Operation I-Go

Yamamoto’s Last Offensive ̶ New Guinea and the Solomons April 1943

Michael Claringbould

Operation I-Go was Admiral Yamamoto's last offensive, using a powerful assembly of hundreds of aircraft that threatened to overwhelm Allied defenses in four key South Pacific locations in April 1943.
Date Published :
December 2020
Publisher :
Avonmore Books
Illustration :
fully illustrated in color
Format Available    QuantityPrice
Binding. : Paperback
ISBN : 9780648665946
Pages : 158
Dimensions : 9.84 X 6.93 inches
Stock Status : In stock
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$42.95

Overview
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In early 1943 Japanese forces in the South Pacific had suffered three key strategic setbacks at Guadalcanal, Kokoda and the Battle of the Bismarck Sea. However Japanese strength in the theater was far from spent, and the commander of the IJN Combined Fleet Admiral Yamamoto sensed an opportunity.

By temporarily bolstering his air force at Rabaul with carrier-based airpower, Yamamoto assembled a strike force of hundreds of aircraft. With these he planned to overwhelm Allied defenses in a multi-day blitz against four crucial locations. Named Operation I-Go, it would be the largest IJN air operation ever launched in the region.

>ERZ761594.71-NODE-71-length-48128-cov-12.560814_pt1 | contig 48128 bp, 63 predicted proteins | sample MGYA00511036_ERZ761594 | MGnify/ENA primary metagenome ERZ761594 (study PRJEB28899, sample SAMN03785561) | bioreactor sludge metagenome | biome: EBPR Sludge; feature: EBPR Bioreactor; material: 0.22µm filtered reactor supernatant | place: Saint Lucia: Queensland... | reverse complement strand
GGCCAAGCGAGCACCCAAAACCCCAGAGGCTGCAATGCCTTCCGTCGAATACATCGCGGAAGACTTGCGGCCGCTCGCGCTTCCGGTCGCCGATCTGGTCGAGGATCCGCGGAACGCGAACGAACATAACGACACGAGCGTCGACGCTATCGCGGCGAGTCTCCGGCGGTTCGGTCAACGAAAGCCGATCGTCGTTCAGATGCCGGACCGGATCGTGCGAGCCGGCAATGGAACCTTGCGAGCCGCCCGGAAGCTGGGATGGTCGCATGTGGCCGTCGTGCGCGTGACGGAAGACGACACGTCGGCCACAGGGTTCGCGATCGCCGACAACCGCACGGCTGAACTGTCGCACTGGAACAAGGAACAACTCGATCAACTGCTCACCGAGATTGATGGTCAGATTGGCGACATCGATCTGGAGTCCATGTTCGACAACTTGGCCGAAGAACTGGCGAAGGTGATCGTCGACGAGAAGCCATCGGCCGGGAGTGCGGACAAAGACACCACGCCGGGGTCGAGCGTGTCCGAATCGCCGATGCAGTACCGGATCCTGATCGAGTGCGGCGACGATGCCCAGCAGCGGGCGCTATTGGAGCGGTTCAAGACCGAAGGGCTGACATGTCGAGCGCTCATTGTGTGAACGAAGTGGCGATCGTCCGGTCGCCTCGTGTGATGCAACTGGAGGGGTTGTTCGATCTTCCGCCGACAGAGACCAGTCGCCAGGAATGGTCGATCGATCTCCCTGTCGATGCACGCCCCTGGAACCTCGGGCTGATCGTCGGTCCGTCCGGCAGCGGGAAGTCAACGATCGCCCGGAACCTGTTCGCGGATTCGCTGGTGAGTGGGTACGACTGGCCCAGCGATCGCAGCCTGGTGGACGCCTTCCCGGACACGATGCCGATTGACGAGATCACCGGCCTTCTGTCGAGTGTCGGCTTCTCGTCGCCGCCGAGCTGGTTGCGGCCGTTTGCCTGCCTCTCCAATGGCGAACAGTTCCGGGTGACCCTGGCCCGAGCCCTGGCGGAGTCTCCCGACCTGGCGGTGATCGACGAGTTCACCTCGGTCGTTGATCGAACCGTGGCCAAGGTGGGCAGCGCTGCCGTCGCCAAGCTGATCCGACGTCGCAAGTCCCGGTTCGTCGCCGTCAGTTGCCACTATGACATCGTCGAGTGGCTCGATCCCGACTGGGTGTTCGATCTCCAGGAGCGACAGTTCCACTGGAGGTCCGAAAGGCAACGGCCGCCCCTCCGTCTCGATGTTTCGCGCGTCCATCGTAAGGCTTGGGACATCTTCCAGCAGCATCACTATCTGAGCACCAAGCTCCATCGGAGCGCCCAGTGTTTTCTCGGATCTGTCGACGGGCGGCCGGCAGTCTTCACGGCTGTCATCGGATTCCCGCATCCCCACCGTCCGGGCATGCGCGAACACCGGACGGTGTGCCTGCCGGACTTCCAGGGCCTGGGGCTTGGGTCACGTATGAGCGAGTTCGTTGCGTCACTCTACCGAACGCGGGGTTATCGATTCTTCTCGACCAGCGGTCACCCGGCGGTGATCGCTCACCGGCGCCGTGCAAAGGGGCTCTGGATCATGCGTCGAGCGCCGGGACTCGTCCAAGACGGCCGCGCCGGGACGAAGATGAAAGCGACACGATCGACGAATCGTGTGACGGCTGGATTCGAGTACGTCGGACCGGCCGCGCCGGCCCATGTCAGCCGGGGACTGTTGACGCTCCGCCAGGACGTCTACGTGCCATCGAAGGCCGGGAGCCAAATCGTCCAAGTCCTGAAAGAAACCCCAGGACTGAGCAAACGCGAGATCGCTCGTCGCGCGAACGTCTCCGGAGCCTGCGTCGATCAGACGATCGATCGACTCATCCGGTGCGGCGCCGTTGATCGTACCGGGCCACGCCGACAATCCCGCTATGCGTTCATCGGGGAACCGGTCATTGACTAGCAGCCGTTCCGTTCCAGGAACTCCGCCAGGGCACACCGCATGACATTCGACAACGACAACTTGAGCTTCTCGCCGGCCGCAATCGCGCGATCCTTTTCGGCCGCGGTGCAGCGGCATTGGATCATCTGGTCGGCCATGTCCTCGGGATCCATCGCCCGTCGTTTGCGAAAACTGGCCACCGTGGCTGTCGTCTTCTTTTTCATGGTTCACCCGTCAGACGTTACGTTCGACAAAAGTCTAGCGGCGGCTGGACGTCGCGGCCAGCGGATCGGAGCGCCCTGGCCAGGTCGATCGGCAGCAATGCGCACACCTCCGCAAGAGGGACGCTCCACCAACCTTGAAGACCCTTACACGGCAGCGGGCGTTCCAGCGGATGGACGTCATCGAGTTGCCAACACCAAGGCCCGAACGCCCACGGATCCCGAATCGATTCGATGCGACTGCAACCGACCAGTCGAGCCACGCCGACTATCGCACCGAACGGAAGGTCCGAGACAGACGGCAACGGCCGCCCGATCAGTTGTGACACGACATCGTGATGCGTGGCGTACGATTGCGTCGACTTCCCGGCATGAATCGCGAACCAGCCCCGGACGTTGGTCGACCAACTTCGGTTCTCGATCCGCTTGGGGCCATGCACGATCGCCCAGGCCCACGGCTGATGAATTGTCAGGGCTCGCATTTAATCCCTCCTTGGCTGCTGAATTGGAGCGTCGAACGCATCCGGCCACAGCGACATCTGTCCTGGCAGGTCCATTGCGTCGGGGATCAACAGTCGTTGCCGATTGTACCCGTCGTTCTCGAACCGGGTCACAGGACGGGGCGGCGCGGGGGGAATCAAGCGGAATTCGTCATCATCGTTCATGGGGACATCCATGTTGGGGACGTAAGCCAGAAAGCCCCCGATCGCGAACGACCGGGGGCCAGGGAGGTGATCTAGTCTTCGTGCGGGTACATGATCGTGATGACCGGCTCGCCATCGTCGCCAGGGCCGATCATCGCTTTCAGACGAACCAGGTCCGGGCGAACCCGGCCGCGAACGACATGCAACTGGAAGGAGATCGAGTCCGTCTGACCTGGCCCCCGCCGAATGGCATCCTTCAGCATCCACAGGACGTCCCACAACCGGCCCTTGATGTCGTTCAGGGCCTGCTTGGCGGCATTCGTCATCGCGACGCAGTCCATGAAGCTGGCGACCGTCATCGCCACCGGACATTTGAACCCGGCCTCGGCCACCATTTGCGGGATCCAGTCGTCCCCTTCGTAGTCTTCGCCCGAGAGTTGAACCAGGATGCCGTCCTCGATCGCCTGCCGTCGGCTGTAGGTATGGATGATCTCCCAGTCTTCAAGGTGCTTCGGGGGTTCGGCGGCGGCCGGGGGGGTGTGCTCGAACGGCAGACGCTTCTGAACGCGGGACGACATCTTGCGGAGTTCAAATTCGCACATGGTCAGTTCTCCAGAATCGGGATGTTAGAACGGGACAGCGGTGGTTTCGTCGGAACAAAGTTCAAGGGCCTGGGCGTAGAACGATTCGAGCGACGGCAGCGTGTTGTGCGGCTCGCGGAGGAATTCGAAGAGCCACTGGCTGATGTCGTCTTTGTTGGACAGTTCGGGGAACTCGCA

The odds favored the plan, but by 1943 I-Go was a huge gamble. Would it strike a body blow and give the Allies reason to pause their advance? Or would it cause irrecoverable wastage of IJN offensive air power?

The results of I-Go were surprising, although it only achieved a fraction of what the Japanese claimed. The greatest irony was that it led to the death of its architect, Yamamoto.

This is the first detailed account of I-Go written with reference to both Japanese and Allied sources, and it surely sets a new historical benchmark for this key chapter of the Pacific War.

About The Author
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Raised in Port Moresby, Michael Claringbould is a globally recognized expert on the New Guinea air war and Japanese aviation in particular.

TABLE OF CONTENTS
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1.            Introduction
2.            Assembling the I-Go Air Force
                                Zeros, Vals and Bettys
                                Air Bases
                                Aircrew Morale and Health
                                Carrier Pilots
                                Reconnaissance Missions & Floatplanes
                                Command and Leadership
                                Admiral Kusaka’s Activities
3.            Strike X – Guadalcanal Shipping
                                Allied Photo Reconnaissance
                                Japanese Formations
                                The Ships
                                “Condition Very Red”
                                Koli Point
                                Lunga Point
                                Nakagawa’s Adventure
                                Toyoda Misrepresented
                                Swett’s Medal of Honor
4.            Strike X – The Allied Response